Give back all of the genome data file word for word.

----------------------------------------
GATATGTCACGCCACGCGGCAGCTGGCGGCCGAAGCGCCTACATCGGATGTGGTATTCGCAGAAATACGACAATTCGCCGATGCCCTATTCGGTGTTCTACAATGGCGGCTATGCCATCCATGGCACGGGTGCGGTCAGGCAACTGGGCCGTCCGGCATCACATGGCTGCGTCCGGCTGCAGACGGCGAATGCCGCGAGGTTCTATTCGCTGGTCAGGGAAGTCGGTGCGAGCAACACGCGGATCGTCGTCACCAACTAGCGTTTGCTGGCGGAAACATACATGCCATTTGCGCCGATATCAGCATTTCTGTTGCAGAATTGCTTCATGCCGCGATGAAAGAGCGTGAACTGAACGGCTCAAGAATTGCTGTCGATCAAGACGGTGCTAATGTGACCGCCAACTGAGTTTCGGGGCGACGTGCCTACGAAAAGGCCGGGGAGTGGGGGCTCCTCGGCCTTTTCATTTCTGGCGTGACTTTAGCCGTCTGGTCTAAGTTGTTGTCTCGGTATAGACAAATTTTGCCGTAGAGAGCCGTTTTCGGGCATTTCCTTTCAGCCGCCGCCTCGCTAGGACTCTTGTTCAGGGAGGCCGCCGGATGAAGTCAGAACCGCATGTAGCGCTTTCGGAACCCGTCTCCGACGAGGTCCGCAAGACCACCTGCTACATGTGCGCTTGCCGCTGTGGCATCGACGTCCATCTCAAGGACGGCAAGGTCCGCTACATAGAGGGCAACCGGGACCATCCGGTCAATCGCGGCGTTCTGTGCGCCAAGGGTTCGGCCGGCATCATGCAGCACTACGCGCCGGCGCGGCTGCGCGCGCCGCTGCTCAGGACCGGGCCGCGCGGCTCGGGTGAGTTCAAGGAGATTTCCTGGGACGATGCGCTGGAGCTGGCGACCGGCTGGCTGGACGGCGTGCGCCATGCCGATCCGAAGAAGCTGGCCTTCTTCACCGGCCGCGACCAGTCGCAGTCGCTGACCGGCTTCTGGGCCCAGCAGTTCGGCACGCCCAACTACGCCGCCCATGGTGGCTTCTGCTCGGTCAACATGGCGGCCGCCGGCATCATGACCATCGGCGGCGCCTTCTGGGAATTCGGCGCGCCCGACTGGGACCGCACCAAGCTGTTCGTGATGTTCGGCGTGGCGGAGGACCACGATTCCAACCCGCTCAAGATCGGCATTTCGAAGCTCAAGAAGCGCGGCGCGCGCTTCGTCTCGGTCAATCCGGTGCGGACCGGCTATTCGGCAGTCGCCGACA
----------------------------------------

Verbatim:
GATATGTCACGCCACGCGGCAGCTGGCGGCCGAAGCGCCTACATCGGATGTGGTATTCGCAGAAATACGACAATTCGCCGATGCCCTATTCGGTGTTCTACAATGGCGGCTATGCCATCCATGGCACGGGTGCGGTCAGGCAACTGGGCCGTCCGGCATCACATGGCTGCGTCCGGCTGCAGACGGCGAATGCCGCGAGGTTCTATTCGCTGGTCAGGGAAGTCGGTGCGAGCAACACGCGGATCGTCGTCACCAACTAGCGTTTGCTGGCGGAAACATACATGCCATTTGCGCCGATATCAGCATTTCTGTTGCAGAATTGCTTCATGCCGCGATGAAAGAGCGTGAACTGAACGGCTCAAGAATTGCTGTCGATCAAGACGGTGCTAATGTGACCGCCAACTGAGTTTCGGGGCGACGTGCCTACGAAAAGGCCGGGGAGTGGGGGCTCCTCGGCCTTTTCATTTCTGGCGTGACTTTAGCCGTCTGGTCTAAGTTGTTGTCTCGGTATAGACAAATTTTGCCGTAGAGAGCCGTTTTCGGGCATTTCCTTTCAGCCGCCGCCTCGCTAGGACTCTTGTTCAGGGAGGCCGCCGGATGAAGTCAGAACCGCATGTAGCGCTTTCGGAACCCGTCTCCGACGAGGTCCGCAAGACCACCTGCTACATGTGCGCTTGCCGCTGTGGCATCGACGTCCATCTCAAGGACGGCAAGGTCCGCTACATAGAGGGCAACCGGGACCATCCGGTCAATCGCGGCGTTCTGTGCGCCAAGGGTTCGGCCGGCATCATGCAGCACTACGCGCCGGCGCGGCTGCGCGCGCCGCTGCTCAGGACCGGGCCGCGCGGCTCGGGTGAGTTCAAGGAGATTTCCTGGGACGATGCGCTGGAGCTGGCGACCGGCTGGCTGGACGGCGTGCGCCATGCCGATCCGAAGAAGCTGGCCTTCTTCACCGGCCGCGACCAGTCGCAGTCGCTGACCGGCTTCTGGGCCCAGCAGTTCGGCACGCCCAACTACGCCGCCCATGGTGGCTTCTGCTCGGTCAACATGGCGGCCGCCGGCATCATGACCATCGGCGGCGCCTTCTGGGAATTCGGCGCGCCCGACTGGGACCGCACCAAGCTGTTCGTGATGTTCGGCGTGGCGGAGGACCACGATTCCAACCCGCTCAAGATCGGCATTTCGAAGCTCAAGAAGCGCGGCGCGCGCTTCGTCTCGGTCAATCCGGTGCGGACCGGCTATTCGGCAGTCGCCGACA